Mountain Views News, Combined Edition Saturday, April 18, 2020

MVNews this week:  Page 3


Mountain Views-News Saturday, April 18, 2020 


 by Deanne Davis



SIERRA MADRE —The Los Angeles County Board of Supervisors has approved a $4.9 million construction 
project to enhance the long-term flood protection capabilities of Sierra Madre Dam, Supervisor 
Kathryn Barger announced today.


“Capturing, cleaning, and storing water is our region’s best defense against the increasingly difficult 
challenges of water supply and water quality,” said Supervisor Barger. “Los Angeles County and its 
public and private sector partners are investing in projects, such as the Sierra Madre Dam, to do just 


Sierra Madre Dam is a critical piece of stormwater infrastructure that protects the downstream communities 
of Sierra Madre and Arcadia. It is part of a broad network of County-operated dams and 
debris basins that contribute to regional flood protection and water resiliency. Stormwater passing 
through the dam is diverted into the Sierra Madre Spreading Grounds, which are owned and operated 
by the City of Sierra Madre to refresh underground aquifers.


Project improvements include the construction of a new concrete access road, upgrades to existing 
access roads, installation of a rockfall protection barrier, repairs to concrete slopes and other minor 
facility upgrades.


With today’s approval by the Board of Supervisors, Los Angeles County Department of Public Works 
expects construction to begin in September and be completed by November 2021.

“Plan: Update resume, search for new career, clean the garage, purge 
hall closet, join an on-line live exercise class, sign up for an on-line 
class in philosophy,

 send out thank you notes for Christmas gifts.

Reality: Eat third bowl of Captain Crunch, binge watch Guy’s 
Grocery Games on Food Network, take nap, notice it’s only 1:30 and 
scroll through all Amazon’s Deals of the Day. 

Decline invitation to join on-line poker club.”

Reading our Mountain Views News, the first thing I saw was the ad 
for Case Del Rey and I was overwhelmed with longing for chips, salsa 
and guacamole, followed by a chile relleno, one cheese enchilada and 
rice and beans. Yes, I know I can get all that for takeout, but what I 
really really want is to sit outside and look at the mountains, have a 
margarita and enjoy that meal with some dear friends. I guess it’s not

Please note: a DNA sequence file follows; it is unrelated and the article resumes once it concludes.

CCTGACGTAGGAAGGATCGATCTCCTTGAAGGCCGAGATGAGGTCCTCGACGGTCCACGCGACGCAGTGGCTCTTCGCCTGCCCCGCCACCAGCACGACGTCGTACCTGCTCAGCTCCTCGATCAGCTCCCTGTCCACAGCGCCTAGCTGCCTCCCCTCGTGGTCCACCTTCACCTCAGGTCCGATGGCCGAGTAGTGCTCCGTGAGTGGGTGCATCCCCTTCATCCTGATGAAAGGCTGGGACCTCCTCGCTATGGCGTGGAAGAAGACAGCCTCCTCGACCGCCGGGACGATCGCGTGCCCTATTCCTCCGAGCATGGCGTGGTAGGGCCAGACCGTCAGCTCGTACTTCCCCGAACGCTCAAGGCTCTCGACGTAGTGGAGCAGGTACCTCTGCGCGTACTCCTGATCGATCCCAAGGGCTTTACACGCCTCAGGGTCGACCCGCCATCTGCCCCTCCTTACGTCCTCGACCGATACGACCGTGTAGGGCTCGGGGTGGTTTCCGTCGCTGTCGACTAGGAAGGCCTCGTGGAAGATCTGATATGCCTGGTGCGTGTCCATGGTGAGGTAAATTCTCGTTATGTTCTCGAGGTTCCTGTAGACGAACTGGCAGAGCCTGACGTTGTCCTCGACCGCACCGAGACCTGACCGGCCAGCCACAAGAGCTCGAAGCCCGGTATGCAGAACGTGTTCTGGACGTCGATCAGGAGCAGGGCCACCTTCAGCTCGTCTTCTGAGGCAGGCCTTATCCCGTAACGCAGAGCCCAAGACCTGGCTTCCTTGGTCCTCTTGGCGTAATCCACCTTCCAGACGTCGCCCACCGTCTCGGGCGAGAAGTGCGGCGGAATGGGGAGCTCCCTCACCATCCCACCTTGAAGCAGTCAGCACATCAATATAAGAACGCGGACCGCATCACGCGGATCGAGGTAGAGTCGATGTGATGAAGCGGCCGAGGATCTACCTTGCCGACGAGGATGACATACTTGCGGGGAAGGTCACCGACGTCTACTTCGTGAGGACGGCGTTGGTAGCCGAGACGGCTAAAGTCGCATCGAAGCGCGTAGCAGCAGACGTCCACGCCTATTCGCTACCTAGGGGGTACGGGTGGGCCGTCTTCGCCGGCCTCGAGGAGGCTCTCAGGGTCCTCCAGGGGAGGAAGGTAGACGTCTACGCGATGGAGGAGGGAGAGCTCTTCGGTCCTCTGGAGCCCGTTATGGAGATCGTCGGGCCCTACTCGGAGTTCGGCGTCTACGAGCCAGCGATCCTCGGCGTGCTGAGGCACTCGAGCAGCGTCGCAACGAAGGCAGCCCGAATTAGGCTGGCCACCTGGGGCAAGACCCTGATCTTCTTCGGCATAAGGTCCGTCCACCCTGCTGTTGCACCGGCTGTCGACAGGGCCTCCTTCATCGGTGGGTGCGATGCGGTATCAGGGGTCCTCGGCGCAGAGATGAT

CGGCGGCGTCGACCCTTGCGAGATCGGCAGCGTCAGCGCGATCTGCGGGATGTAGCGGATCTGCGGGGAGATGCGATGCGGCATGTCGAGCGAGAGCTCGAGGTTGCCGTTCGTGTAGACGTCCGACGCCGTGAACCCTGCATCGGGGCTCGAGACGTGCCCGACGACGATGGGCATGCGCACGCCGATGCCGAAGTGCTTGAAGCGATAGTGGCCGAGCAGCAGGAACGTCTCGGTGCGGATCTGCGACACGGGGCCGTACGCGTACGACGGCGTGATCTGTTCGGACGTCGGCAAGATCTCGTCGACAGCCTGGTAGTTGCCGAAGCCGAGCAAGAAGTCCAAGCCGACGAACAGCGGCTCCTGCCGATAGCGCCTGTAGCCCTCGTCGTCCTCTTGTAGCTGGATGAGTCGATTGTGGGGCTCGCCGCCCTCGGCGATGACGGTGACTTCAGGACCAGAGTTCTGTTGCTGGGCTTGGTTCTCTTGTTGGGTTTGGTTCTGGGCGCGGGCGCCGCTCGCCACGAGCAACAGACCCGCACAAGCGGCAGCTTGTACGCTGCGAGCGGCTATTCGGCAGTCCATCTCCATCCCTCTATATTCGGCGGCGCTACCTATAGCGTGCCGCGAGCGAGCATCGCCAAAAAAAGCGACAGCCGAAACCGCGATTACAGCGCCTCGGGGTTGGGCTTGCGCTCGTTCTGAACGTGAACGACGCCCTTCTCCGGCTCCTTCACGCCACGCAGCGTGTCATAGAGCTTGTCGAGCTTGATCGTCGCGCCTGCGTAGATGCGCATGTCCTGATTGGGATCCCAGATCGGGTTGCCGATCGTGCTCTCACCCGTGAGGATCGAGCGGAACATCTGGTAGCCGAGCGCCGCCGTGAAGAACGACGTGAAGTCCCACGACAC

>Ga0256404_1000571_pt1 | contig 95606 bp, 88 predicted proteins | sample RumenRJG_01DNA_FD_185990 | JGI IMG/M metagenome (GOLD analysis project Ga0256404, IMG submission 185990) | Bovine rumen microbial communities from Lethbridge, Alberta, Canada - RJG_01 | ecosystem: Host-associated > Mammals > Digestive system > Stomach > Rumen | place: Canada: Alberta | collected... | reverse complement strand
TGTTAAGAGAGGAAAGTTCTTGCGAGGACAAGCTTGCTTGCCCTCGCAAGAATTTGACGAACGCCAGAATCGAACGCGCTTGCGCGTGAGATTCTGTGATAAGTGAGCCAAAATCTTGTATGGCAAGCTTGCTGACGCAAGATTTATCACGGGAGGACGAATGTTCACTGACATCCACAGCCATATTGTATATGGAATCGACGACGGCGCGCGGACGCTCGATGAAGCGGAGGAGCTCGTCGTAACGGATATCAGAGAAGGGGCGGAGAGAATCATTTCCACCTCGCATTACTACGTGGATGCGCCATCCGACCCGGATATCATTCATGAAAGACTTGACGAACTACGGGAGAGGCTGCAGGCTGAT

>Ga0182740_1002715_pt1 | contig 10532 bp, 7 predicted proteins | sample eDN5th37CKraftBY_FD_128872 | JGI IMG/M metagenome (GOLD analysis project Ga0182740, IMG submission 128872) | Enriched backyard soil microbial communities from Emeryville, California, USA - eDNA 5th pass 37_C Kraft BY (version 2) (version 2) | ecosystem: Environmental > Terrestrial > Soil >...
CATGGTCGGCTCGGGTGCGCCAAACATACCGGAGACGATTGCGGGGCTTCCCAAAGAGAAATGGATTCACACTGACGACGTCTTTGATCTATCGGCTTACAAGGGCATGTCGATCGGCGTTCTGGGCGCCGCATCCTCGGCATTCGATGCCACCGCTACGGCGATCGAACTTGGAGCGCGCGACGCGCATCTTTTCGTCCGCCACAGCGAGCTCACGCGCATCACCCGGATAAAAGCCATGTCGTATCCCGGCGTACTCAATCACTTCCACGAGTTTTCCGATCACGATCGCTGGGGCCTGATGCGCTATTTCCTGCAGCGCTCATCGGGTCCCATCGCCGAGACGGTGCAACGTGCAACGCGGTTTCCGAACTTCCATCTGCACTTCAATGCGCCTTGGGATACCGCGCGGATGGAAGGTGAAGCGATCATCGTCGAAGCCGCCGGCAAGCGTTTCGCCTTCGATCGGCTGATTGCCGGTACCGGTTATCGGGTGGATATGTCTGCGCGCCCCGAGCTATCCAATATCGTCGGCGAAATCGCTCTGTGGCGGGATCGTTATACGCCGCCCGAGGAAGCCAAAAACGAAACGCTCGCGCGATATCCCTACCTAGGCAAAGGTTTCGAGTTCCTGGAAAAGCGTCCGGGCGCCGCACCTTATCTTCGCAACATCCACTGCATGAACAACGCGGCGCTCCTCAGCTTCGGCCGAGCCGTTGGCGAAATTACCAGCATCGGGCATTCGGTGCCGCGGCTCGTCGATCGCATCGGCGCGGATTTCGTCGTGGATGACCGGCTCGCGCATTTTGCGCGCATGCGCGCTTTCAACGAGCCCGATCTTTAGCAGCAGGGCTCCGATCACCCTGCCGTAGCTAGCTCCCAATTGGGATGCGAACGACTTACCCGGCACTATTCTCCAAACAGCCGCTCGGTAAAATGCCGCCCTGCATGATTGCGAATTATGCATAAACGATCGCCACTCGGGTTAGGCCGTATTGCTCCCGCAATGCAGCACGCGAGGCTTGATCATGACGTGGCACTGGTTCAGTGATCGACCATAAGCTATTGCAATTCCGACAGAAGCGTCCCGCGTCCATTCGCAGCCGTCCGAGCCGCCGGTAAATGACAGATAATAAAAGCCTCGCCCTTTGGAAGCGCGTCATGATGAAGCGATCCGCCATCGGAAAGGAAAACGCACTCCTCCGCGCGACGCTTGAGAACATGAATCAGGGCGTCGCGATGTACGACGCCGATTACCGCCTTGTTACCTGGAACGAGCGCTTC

the food, it’s the fellowship. 

Things I never thought I’d be doing: 

1. Watching an Easter sunrise service on my computer wearing my pajamas.
2. Praying for my granddaughter, Ashley’s safety. She is a labor and delivery nurse at St. Joseph’s 
Hospital in Orange County. So proud of what she does and so concerned for her and her family.
3. Opening my refrigerator every time I walk by it as though something magical is going to 
happen in the five minutes since I opened it last and there will be a honey-baked ham, a loaf of 
really good rye bread and a jar of champagne mustard in there, instead of the sliced turkey I know 
has seen its best days and should go to the garbage disposal.
4. Wondering if 7:30 is too early to go to bed.
5. Considering a trip to Target as a major life event, filled with more danger than a Bruce 
Willis movie.
6. Ordering a new jigsaw puzzle from Amazon and being really peeved that they won’t deliver 
it for a week.
7. Praying for all the children in our world who can’t go to school and who haven’t really 
adapted to on-line school, like our own Jessie and Emily. 
8. Being happy to be pulling weeds in my garden and admiring everything out there. It’s never 
looked better. Plants, like people, like to be admired. My lemon tree has little baby lemons sprouting 
all over it and, even though lemons are probably months away, I’m already planning lemon bars. As 
you probably have enough time to make some and if you have access to a lemon, here’s my recipe:

Lemon Bars

1/3 cup butter, softened 

1/4 cup sugar

1 cup flour

In a medium mixing bowl, beat butter with electric mixer on medium to high speed for 30 seconds. 
Add 1/4 cup sugar; beat until combined. Beat in 1 cup flour until crumbly. Press mixture into the 
bottom of an ungreased 8-inch square baking pan. Bake at 350 degrees for 15-18 minutes or until 
just golden.

Meanwhile, for filling:

2 eggs

3/4 cup sugar

2 tb. Flour

2 tb. Finely shredded lemon zest (more is good, lots more is better)

3 tb. Lemon juice

1/4 tsp. Baking powder

Whip eggs in same bowl you used for the crust. Add 3/4 cup sugar, 2 tb. Flour, lemon zest, lemon 
juice and baking powder. Beat 2 minutes or until combined. Pour filling over baked layer. Bake